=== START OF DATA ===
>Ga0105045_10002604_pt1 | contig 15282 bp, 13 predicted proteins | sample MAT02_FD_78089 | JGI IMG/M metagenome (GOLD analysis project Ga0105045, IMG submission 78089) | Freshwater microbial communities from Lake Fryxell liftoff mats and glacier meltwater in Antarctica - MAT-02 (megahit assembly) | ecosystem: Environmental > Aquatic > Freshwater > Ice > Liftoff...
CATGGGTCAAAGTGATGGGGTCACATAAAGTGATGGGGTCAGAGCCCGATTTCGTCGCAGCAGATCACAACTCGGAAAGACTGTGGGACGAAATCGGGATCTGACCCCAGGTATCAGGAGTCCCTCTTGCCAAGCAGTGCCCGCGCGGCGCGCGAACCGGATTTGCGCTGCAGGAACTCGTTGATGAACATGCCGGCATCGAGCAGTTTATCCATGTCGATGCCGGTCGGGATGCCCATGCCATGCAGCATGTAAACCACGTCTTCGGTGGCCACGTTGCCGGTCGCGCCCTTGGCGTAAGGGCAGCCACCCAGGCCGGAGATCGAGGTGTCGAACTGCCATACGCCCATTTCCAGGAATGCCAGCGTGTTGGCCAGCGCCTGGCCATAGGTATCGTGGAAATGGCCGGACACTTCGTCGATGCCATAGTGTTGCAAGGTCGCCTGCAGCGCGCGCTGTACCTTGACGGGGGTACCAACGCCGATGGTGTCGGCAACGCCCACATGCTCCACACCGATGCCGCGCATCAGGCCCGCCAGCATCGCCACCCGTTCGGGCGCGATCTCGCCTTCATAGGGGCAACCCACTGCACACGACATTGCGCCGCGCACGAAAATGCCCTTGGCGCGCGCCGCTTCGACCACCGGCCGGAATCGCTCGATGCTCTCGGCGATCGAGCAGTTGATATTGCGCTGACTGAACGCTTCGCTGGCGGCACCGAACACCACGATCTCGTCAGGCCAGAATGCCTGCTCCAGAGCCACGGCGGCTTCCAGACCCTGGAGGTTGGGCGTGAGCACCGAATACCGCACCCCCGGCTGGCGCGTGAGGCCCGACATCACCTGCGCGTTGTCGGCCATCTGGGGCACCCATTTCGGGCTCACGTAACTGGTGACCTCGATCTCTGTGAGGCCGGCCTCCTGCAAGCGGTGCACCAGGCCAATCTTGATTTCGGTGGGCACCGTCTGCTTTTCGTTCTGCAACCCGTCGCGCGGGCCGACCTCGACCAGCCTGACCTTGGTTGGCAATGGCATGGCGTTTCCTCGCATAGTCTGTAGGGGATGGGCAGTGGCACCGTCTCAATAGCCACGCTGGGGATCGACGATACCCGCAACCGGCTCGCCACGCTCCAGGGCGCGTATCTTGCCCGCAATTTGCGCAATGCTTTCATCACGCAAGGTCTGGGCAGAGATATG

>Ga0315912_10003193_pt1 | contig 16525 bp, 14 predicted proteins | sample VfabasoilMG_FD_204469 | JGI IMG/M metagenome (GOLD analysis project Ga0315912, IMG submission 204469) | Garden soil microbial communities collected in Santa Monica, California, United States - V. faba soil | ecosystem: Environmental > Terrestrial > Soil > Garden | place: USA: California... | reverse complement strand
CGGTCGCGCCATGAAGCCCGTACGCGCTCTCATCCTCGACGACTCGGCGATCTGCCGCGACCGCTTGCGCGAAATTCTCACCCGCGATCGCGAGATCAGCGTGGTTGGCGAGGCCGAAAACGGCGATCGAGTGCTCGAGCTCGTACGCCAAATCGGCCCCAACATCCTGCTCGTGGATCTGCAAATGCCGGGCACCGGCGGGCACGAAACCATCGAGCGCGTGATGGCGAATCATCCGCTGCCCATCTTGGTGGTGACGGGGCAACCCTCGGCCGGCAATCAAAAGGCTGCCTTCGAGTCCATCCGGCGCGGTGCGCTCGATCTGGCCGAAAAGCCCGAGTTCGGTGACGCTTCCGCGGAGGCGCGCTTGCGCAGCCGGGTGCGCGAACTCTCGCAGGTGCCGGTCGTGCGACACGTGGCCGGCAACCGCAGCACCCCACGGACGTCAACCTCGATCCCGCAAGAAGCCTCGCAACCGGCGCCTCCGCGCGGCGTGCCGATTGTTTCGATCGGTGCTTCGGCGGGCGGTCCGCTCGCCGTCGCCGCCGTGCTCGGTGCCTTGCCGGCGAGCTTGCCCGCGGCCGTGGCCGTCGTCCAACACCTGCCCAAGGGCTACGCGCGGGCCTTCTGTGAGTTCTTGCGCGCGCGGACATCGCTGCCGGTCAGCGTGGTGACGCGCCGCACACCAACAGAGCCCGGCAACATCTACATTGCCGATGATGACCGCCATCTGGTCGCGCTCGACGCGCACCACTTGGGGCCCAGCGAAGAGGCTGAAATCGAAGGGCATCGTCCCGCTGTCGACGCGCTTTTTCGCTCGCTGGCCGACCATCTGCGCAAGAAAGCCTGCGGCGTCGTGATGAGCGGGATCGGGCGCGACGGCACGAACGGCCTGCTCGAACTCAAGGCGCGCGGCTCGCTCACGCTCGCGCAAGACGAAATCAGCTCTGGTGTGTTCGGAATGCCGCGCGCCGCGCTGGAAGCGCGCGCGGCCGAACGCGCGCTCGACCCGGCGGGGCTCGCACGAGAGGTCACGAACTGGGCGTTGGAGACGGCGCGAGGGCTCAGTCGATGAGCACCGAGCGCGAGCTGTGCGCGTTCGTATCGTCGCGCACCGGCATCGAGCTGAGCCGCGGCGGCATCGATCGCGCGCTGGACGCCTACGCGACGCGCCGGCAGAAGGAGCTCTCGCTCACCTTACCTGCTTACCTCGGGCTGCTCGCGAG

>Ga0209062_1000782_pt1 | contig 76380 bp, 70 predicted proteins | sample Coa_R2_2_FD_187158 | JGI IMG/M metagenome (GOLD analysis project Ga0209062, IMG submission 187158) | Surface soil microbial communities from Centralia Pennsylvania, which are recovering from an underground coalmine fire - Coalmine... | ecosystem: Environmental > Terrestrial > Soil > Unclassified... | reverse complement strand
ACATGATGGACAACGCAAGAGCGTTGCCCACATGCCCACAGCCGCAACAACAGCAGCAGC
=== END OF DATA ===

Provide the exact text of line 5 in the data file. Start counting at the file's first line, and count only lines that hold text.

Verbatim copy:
>Ga0209062_1000782_pt1 | contig 76380 bp, 70 predicted proteins | sample Coa_R2_2_FD_187158 | JGI IMG/M metagenome (GOLD analysis project Ga0209062, IMG submission 187158) | Surface soil microbial communities from Centralia Pennsylvania, which are recovering from an underground coalmine fire - Coalmine... | ecosystem: Environmental > Terrestrial > Soil > Unclassified... | reverse complement strand